In April 2024, the Family Procedure Rules (FPR) were revised to encourage parties to consider non-court dispute resolution (NCDR), among other changes.

Carla Ditz, Fiona Porter and Emily Chalk of Stewarts explore those changes to the FPR and the judgment of Mrs Justice Knowles in X v Y, which highlights the changes and importance of NCDR in financial remedy and private children proceedings.


New rules in relation to NCDR

The court must consider the overriding objective to deal with cases justly, with a suitable allocation of court resources and without incurring disproportionate expense.

While the new rules, arguably regrettably, do not give the court the power to require parties to attend NCDR, the court now has a duty to consider, at every stage in proceedings, whether NCDR is appropriate (FPR r3.3(1) and PD3A para 10A).

When considering its appropriateness, the court will take into account whether a mediation information and assessment meeting (MIAM) has taken place, a MIAM exemption has been claimed and is valid and/or whether the parties have attempted any NCDR.

The changes to the FPR, which came into effect on 29 April 2024, promote and enforce the court’s powers to encourage NCDR in private children law and contested financial remedy matters. The main changes are:

  • the court will now be able to compel a party to file and serve a form setting out their views on using NCDR in the proceedings (FPR 3.3(1A))
  • the court can encourage (where the timetable of proceedings allows) parties to obtain information about, consider using and undertake NCDR (FPR 3.4(1A))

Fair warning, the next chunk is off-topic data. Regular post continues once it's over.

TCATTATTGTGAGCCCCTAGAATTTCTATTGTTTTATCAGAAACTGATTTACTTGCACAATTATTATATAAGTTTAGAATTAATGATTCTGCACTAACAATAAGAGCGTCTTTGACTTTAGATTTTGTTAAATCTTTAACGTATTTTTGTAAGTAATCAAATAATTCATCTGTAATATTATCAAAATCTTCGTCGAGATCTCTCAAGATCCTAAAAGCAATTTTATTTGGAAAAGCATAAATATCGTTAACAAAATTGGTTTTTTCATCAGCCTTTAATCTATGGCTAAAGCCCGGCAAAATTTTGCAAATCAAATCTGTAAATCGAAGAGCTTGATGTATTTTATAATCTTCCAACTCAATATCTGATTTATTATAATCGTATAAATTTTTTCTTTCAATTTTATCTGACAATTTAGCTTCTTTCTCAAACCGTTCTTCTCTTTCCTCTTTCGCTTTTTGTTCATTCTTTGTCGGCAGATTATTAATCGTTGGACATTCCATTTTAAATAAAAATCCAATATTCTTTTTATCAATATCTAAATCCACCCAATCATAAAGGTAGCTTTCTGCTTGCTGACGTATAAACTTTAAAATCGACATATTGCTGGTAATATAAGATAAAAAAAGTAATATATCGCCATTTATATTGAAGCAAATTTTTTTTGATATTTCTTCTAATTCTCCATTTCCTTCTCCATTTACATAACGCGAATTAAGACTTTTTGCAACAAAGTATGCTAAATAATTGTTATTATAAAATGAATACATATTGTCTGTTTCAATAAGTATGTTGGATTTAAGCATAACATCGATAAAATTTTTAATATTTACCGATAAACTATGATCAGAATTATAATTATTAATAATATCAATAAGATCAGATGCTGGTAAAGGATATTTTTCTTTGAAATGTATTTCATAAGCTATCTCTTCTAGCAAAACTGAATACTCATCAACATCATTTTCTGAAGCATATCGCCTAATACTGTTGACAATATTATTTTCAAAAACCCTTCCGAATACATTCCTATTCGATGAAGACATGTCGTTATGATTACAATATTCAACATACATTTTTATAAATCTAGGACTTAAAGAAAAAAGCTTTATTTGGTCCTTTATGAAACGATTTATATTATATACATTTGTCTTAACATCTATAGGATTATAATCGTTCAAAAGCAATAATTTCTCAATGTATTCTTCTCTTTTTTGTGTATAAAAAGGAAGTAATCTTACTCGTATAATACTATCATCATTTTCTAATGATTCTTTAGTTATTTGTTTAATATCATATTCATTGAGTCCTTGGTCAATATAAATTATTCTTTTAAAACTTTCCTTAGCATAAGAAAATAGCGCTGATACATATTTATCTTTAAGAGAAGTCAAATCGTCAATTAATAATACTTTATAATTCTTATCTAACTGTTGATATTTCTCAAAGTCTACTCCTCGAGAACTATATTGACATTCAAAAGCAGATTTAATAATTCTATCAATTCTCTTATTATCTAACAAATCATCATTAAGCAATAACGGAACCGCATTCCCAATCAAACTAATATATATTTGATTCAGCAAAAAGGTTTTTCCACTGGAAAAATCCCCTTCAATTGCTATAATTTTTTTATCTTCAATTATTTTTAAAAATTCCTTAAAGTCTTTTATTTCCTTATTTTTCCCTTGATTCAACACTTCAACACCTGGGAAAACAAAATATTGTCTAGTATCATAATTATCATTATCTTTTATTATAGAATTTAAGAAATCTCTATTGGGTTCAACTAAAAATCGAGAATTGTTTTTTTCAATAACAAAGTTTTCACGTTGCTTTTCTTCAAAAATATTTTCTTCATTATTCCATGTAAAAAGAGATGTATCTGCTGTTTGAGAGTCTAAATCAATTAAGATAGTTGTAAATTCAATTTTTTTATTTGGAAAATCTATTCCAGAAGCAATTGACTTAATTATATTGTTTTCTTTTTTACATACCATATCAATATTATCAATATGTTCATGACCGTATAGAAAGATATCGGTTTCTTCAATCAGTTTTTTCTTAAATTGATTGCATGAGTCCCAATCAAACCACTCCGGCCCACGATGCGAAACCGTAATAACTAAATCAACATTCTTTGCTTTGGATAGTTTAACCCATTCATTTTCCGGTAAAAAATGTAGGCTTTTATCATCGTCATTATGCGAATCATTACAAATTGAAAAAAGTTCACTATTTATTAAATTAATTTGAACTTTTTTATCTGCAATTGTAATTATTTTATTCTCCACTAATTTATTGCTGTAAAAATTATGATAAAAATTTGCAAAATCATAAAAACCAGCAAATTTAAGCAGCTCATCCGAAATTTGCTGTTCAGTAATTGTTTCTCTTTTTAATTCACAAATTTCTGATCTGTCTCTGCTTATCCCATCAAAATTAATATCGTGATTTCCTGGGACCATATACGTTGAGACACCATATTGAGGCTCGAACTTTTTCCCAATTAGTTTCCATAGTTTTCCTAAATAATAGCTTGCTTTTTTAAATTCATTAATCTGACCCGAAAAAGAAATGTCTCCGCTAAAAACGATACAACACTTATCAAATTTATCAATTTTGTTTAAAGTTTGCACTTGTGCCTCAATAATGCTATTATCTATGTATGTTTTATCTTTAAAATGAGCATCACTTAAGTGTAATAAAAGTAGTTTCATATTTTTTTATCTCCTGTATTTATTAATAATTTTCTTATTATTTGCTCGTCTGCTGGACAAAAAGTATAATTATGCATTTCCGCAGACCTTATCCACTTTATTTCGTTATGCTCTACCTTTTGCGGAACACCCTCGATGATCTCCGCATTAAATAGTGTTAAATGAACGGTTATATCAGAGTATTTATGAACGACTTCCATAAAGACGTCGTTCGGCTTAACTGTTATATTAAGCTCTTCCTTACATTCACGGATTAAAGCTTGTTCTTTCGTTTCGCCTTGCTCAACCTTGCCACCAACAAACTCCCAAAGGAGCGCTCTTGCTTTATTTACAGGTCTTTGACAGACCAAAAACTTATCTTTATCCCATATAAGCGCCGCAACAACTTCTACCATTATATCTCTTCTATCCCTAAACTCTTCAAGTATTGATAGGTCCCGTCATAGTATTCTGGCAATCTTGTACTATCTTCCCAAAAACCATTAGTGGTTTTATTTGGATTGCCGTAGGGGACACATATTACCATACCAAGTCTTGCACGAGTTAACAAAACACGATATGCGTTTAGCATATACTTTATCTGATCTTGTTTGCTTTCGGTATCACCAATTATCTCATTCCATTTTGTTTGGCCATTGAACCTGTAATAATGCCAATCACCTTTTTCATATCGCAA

• the court can adjourn proceedings without the agreement of the parties to encourage parties to undertake NCDR including attend a MIAM (particularly where an exemption is no longer valid) (PD 3A and 4.1)
  • in financial remedy proceedings, the court can make a costs order where there has been any failure by a party, without good reason, to engage in NCDR (FPR 28.3(7)). This will be a reason for the courts to consider a departure from the general rule in family proceedings that there shall be no order as to costs.


How will the courts apply this?

The best current indication of how the family court will apply the changes to the FPR rules can be found in the judgment of Mrs Justice Knowles in X v Y, which solely focuses on the importance of NCDR within family proceedings. While there was no disagreement between the parties as to the judge’s proposed course of action, Mrs Justice Knowles considered her judgment would be useful for family practitioners and parties to proceedings alike to understand the court’s expectation that there should be a “serious effort” to settle matters outside of the court process at all stages of proceedings, including before commencing proceedings.

Parties to financial remedies and private children’s proceedings should expect active case management by the court on this issue, including ongoing reviews of whether NCDR is suitable and has taken place. Where NCDR can be done safely, it is “very likely” the court will deem NCDR is appropriate, particularly if the parties have not engaged in NCDR previously.

Throughout her judgment, Mrs Justice Knowles sets out the importance of NCDR, highlighting the benefits for managing parental relationships, preserving family resources and stating that litigation “is so often corrosive of trust and scars those who may need to collaborate and co-operate in future to parent children.” She focuses on the then upcoming changes to the FPR, explaining how these will increase the impetus on the courts and parties to prioritise NCDR. In the matter before her, the parties had failed to engage in any form of NCDR before issuing proceedings, which Mrs Justice Knowles coined “as utterly unfathomable”.